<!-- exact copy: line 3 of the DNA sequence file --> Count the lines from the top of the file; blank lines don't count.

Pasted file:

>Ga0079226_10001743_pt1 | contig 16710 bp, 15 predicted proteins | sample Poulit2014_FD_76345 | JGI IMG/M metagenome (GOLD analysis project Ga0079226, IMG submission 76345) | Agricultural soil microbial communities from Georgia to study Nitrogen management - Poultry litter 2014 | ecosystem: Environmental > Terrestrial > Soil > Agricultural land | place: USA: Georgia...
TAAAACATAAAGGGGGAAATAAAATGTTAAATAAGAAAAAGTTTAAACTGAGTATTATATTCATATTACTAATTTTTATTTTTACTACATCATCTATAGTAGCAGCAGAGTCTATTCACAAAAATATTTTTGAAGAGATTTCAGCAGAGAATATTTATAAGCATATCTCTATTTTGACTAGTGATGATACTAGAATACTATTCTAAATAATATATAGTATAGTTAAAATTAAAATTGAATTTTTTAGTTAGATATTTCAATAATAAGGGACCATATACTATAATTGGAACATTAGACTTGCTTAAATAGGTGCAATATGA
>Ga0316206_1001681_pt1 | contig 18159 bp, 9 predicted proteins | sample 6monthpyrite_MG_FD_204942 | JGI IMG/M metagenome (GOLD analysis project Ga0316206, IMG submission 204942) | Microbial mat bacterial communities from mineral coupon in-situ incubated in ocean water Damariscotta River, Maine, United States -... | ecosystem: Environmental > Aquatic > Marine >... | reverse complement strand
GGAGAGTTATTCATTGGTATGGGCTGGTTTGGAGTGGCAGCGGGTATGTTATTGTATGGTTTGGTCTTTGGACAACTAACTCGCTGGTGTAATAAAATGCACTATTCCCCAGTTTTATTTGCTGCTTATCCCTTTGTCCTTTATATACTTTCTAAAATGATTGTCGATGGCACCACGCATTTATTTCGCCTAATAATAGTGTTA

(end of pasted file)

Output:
>Ga0316206_1001681_pt1 | contig 18159 bp, 9 predicted proteins | sample 6monthpyrite_MG_FD_204942 | JGI IMG/M metagenome (GOLD analysis project Ga0316206, IMG submission 204942) | Microbial mat bacterial communities from mineral coupon in-situ incubated in ocean water Damariscotta River, Maine, United States -... | ecosystem: Environmental > Aquatic > Marine >... | reverse complement strand